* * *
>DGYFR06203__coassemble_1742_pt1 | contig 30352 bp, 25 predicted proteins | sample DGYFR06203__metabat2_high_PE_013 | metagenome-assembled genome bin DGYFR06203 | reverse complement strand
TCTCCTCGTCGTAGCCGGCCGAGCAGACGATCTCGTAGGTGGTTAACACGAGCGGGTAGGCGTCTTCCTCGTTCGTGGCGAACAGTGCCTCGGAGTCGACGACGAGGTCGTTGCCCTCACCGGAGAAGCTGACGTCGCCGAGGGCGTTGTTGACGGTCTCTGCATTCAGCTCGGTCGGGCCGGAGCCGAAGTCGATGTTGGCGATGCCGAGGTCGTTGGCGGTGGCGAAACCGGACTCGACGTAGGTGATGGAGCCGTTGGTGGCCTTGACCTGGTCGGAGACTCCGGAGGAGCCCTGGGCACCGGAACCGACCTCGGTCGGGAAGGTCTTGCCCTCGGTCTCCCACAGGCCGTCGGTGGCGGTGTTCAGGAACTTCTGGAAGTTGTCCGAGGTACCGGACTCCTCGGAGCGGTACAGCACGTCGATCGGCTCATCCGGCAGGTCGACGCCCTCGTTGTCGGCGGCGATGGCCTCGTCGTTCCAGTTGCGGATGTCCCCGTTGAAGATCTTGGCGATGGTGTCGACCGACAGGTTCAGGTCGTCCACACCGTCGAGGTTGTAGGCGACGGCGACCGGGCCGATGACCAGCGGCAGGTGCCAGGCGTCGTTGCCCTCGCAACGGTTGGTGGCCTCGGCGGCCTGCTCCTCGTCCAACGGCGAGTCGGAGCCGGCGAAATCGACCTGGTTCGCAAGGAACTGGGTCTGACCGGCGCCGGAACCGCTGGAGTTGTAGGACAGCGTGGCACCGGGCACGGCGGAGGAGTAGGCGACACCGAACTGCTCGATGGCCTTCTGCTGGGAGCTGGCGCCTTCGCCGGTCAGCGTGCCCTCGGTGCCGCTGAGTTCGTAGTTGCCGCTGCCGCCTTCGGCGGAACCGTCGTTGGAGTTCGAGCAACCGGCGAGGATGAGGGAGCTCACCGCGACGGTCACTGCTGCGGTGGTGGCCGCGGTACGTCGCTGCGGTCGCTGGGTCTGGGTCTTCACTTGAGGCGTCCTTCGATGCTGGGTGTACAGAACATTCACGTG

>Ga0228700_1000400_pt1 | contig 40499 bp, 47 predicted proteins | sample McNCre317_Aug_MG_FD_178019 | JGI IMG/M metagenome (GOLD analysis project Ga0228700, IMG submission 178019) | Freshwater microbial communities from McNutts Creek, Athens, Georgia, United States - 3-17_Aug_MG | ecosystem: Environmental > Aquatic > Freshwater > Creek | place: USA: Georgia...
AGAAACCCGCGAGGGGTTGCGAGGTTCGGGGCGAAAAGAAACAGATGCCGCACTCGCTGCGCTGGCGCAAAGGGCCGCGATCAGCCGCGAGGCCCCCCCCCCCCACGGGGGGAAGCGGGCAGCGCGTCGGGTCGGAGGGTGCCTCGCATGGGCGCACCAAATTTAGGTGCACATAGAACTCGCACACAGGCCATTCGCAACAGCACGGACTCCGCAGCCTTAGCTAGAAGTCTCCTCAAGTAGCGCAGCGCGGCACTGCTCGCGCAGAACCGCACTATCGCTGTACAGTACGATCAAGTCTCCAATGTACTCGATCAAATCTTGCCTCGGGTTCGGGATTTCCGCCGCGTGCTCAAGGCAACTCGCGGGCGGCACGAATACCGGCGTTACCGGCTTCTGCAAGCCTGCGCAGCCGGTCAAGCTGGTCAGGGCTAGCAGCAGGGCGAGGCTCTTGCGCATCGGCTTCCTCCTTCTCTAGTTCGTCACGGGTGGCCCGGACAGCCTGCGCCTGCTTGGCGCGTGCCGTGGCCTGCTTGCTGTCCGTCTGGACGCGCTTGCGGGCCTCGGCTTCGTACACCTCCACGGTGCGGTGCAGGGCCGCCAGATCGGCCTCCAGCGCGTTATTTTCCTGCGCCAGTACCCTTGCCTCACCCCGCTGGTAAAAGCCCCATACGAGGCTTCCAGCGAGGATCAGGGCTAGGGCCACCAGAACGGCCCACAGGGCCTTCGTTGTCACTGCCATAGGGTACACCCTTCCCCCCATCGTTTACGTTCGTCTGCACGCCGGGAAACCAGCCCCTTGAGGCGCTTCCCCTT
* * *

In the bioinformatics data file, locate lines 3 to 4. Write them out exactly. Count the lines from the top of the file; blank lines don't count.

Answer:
>Ga0228700_1000400_pt1 | contig 40499 bp, 47 predicted proteins | sample McNCre317_Aug_MG_FD_178019 | JGI IMG/M metagenome (GOLD analysis project Ga0228700, IMG submission 178019) | Freshwater microbial communities from McNutts Creek, Athens, Georgia, United States - 3-17_Aug_MG | ecosystem: Environmental > Aquatic > Freshwater > Creek | place: USA: Georgia...
AGAAACCCGCGAGGGGTTGCGAGGTTCGGGGCGAAAAGAAACAGATGCCGCACTCGCTGCGCTGGCGCAAAGGGCCGCGATCAGCCGCGAGGCCCCCCCCCCCCACGGGGGGAAGCGGGCAGCGCGTCGGGTCGGAGGGTGCCTCGCATGGGCGCACCAAATTTAGGTGCACATAGAACTCGCACACAGGCCATTCGCAACAGCACGGACTCCGCAGCCTTAGCTAGAAGTCTCCTCAAGTAGCGCAGCGCGGCACTGCTCGCGCAGAACCGCACTATCGCTGTACAGTACGATCAAGTCTCCAATGTACTCGATCAAATCTTGCCTCGGGTTCGGGATTTCCGCCGCGTGCTCAAGGCAACTCGCGGGCGGCACGAATACCGGCGTTACCGGCTTCTGCAAGCCTGCGCAGCCGGTCAAGCTGGTCAGGGCTAGCAGCAGGGCGAGGCTCTTGCGCATCGGCTTCCTCCTTCTCTAGTTCGTCACGGGTGGCCCGGACAGCCTGCGCCTGCTTGGCGCGTGCCGTGGCCTGCTTGCTGTCCGTCTGGACGCGCTTGCGGGCCTCGGCTTCGTACACCTCCACGGTGCGGTGCAGGGCCGCCAGATCGGCCTCCAGCGCGTTATTTTCCTGCGCCAGTACCCTTGCCTCACCCCGCTGGTAAAAGCCCCATACGAGGCTTCCAGCGAGGATCAGGGCTAGGGCCACCAGAACGGCCCACAGGGCCTTCGTTGTCACTGCCATAGGGTACACCCTTCCCCCCATCGTTTACGTTCGTCTGCACGCCGGGAAACCAGCCCCTTGAGGCGCTTCCCCTT